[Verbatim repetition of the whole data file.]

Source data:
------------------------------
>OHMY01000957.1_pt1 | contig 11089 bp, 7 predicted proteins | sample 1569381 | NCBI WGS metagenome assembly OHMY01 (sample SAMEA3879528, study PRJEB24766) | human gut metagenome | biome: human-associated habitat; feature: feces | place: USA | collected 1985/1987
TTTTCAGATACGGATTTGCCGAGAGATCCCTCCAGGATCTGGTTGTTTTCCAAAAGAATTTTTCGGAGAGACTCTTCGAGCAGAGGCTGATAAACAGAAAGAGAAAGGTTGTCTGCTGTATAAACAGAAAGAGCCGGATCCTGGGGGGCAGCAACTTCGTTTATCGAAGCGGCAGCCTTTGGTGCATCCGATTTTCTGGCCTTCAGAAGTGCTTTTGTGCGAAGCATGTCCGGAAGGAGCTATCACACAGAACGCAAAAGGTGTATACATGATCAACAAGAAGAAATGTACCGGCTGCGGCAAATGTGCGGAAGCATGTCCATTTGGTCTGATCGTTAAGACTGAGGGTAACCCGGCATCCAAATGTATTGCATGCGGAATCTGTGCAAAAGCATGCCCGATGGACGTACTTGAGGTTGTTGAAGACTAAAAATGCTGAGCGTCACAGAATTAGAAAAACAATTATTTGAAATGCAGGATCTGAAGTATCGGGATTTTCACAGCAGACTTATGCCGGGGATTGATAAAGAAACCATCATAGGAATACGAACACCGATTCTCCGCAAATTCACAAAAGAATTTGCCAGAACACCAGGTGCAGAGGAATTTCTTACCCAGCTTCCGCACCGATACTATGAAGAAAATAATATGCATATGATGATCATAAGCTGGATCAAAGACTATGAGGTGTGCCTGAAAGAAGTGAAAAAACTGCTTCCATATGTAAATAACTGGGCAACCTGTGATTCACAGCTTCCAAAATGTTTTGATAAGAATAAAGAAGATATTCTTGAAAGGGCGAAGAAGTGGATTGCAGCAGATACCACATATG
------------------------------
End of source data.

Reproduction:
>OHMY01000957.1_pt1 | contig 11089 bp, 7 predicted proteins | sample 1569381 | NCBI WGS metagenome assembly OHMY01 (sample SAMEA3879528, study PRJEB24766) | human gut metagenome | biome: human-associated habitat; feature: feces | place: USA | collected 1985/1987
TTTTCAGATACGGATTTGCCGAGAGATCCCTCCAGGATCTGGTTGTTTTCCAAAAGAATTTTTCGGAGAGACTCTTCGAGCAGAGGCTGATAAACAGAAAGAGAAAGGTTGTCTGCTGTATAAACAGAAAGAGCCGGATCCTGGGGGGCAGCAACTTCGTTTATCGAAGCGGCAGCCTTTGGTGCATCCGATTTTCTGGCCTTCAGAAGTGCTTTTGTGCGAAGCATGTCCGGAAGGAGCTATCACACAGAACGCAAAAGGTGTATACATGATCAACAAGAAGAAATGTACCGGCTGCGGCAAATGTGCGGAAGCATGTCCATTTGGTCTGATCGTTAAGACTGAGGGTAACCCGGCATCCAAATGTATTGCATGCGGAATCTGTGCAAAAGCATGCCCGATGGACGTACTTGAGGTTGTTGAAGACTAAAAATGCTGAGCGTCACAGAATTAGAAAAACAATTATTTGAAATGCAGGATCTGAAGTATCGGGATTTTCACAGCAGACTTATGCCGGGGATTGATAAAGAAACCATCATAGGAATACGAACACCGATTCTCCGCAAATTCACAAAAGAATTTGCCAGAACACCAGGTGCAGAGGAATTTCTTACCCAGCTTCCGCACCGATACTATGAAGAAAATAATATGCATATGATGATCATAAGCTGGATCAAAGACTATGAGGTGTGCCTGAAAGAAGTGAAAAAACTGCTTCCATATGTAAATAACTGGGCAACCTGTGATTCACAGCTTCCAAAATGTTTTGATAAGAATAAAGAAGATATTCTTGAAAGGGCGAAGAAGTGGATTGCAGCAGATACCACATATG